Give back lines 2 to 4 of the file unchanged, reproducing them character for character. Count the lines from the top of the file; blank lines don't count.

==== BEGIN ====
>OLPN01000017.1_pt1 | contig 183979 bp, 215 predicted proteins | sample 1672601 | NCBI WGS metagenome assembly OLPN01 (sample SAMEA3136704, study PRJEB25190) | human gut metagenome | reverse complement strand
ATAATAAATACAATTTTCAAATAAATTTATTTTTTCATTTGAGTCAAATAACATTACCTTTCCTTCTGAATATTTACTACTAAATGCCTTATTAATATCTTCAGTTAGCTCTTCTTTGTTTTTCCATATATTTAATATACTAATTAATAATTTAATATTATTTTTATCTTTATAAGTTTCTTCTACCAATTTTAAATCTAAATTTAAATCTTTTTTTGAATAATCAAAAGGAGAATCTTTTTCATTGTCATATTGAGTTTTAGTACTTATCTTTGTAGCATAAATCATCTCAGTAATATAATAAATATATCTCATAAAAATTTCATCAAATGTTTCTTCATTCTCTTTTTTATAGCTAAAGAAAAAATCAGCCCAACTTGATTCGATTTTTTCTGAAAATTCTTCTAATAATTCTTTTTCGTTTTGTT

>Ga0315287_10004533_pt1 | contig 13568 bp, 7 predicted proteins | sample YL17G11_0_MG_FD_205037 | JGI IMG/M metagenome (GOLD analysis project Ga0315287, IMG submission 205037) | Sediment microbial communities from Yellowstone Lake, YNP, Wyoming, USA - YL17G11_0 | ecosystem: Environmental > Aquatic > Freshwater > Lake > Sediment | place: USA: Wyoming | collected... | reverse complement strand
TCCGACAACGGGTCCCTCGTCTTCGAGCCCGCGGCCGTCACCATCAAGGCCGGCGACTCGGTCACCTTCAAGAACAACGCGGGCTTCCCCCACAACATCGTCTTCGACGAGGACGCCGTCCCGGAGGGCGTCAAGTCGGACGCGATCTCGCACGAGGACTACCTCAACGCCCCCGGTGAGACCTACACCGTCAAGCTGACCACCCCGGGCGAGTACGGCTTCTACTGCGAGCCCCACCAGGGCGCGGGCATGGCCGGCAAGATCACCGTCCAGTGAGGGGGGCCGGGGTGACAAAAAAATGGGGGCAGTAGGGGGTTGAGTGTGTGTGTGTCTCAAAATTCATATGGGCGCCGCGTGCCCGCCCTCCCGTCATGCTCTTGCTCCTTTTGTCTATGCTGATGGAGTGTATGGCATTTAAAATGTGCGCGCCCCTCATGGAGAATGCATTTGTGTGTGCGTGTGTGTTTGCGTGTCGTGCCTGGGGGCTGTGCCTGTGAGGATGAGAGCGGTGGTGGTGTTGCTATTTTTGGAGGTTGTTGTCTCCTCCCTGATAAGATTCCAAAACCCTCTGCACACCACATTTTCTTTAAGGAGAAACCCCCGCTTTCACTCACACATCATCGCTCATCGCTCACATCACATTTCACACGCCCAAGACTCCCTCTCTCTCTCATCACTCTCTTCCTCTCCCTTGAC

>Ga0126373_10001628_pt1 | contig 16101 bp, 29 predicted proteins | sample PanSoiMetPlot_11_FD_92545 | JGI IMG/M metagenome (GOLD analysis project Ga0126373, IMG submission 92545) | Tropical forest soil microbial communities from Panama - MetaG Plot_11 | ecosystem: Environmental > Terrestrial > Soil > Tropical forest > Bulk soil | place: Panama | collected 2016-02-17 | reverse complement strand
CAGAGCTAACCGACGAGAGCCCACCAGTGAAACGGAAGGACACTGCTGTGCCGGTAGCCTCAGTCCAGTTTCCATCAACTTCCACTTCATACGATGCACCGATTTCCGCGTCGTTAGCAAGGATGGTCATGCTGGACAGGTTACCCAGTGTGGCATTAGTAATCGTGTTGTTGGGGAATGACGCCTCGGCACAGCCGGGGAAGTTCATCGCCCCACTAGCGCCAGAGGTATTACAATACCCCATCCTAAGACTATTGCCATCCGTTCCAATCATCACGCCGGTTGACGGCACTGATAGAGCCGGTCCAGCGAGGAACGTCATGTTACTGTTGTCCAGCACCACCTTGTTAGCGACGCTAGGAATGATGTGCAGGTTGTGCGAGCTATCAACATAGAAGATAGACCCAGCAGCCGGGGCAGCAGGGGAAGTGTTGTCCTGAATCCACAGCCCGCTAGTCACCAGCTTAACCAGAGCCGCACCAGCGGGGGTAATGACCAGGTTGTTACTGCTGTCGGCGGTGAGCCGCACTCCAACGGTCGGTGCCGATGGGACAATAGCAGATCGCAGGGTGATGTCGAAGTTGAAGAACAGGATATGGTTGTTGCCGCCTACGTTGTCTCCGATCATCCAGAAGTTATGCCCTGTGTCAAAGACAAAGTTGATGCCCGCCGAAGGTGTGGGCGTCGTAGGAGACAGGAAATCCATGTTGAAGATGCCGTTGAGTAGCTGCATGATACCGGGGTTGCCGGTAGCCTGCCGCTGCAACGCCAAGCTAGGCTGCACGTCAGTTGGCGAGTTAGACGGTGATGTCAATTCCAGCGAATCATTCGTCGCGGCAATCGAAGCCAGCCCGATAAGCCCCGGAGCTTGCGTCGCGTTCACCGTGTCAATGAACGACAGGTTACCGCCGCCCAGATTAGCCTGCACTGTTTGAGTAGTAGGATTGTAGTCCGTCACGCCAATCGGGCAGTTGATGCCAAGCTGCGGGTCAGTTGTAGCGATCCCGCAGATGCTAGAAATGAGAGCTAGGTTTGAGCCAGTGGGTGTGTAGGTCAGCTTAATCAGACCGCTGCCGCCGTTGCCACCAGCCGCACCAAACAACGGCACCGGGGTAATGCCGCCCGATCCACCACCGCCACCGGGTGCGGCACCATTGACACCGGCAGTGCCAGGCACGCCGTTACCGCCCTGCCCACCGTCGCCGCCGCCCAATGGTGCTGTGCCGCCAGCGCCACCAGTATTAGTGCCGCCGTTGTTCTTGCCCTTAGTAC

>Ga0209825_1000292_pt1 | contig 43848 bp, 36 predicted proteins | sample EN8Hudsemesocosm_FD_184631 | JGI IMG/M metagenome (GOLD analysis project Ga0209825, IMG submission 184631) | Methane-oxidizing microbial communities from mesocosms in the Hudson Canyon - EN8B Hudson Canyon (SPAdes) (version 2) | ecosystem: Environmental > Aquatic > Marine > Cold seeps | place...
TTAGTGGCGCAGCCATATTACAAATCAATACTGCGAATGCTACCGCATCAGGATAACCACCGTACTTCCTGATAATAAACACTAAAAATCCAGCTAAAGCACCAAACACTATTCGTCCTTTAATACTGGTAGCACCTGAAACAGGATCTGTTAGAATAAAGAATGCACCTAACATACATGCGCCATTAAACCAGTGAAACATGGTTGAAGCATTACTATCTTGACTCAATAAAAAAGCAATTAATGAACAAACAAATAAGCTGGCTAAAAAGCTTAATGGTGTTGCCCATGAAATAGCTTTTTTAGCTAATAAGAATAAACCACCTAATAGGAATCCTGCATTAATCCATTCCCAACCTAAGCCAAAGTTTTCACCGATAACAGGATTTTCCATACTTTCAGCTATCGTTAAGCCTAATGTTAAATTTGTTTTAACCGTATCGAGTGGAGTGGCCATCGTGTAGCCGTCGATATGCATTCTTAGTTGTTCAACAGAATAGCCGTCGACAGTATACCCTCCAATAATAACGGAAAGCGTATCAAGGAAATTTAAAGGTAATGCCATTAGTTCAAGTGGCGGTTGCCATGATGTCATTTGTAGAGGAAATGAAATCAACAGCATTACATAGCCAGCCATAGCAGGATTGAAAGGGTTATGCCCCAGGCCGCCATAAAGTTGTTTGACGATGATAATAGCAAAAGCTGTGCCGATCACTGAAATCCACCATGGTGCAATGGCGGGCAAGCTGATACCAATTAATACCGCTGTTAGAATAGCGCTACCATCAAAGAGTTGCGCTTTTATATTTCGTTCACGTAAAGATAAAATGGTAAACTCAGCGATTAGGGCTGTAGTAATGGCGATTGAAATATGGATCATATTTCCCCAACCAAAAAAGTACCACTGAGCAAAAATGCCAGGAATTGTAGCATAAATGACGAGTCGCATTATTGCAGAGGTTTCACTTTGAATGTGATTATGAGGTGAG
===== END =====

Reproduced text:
ATAATAAATACAATTTTCAAATAAATTTATTTTTTCATTTGAGTCAAATAACATTACCTTTCCTTCTGAATATTTACTACTAAATGCCTTATTAATATCTTCAGTTAGCTCTTCTTTGTTTTTCCATATATTTAATATACTAATTAATAATTTAATATTATTTTTATCTTTATAAGTTTCTTCTACCAATTTTAAATCTAAATTTAAATCTTTTTTTGAATAATCAAAAGGAGAATCTTTTTCATTGTCATATTGAGTTTTAGTACTTATCTTTGTAGCATAAATCATCTCAGTAATATAATAAATATATCTCATAAAAATTTCATCAAATGTTTCTTCATTCTCTTTTTTATAGCTAAAGAAAAAATCAGCCCAACTTGATTCGATTTTTTCTGAAAATTCTTCTAATAATTCTTTTTCGTTTTGTT

>Ga0315287_10004533_pt1 | contig 13568 bp, 7 predicted proteins | sample YL17G11_0_MG_FD_205037 | JGI IMG/M metagenome (GOLD analysis project Ga0315287, IMG submission 205037) | Sediment microbial communities from Yellowstone Lake, YNP, Wyoming, USA - YL17G11_0 | ecosystem: Environmental > Aquatic > Freshwater > Lake > Sediment | place: USA: Wyoming | collected... | reverse complement strand
TCCGACAACGGGTCCCTCGTCTTCGAGCCCGCGGCCGTCACCATCAAGGCCGGCGACTCGGTCACCTTCAAGAACAACGCGGGCTTCCCCCACAACATCGTCTTCGACGAGGACGCCGTCCCGGAGGGCGTCAAGTCGGACGCGATCTCGCACGAGGACTACCTCAACGCCCCCGGTGAGACCTACACCGTCAAGCTGACCACCCCGGGCGAGTACGGCTTCTACTGCGAGCCCCACCAGGGCGCGGGCATGGCCGGCAAGATCACCGTCCAGTGAGGGGGGCCGGGGTGACAAAAAAATGGGGGCAGTAGGGGGTTGAGTGTGTGTGTGTCTCAAAATTCATATGGGCGCCGCGTGCCCGCCCTCCCGTCATGCTCTTGCTCCTTTTGTCTATGCTGATGGAGTGTATGGCATTTAAAATGTGCGCGCCCCTCATGGAGAATGCATTTGTGTGTGCGTGTGTGTTTGCGTGTCGTGCCTGGGGGCTGTGCCTGTGAGGATGAGAGCGGTGGTGGTGTTGCTATTTTTGGAGGTTGTTGTCTCCTCCCTGATAAGATTCCAAAACCCTCTGCACACCACATTTTCTTTAAGGAGAAACCCCCGCTTTCACTCACACATCATCGCTCATCGCTCACATCACATTTCACACGCCCAAGACTCCCTCTCTCTCTCATCACTCTCTTCCTCTCCCTTGAC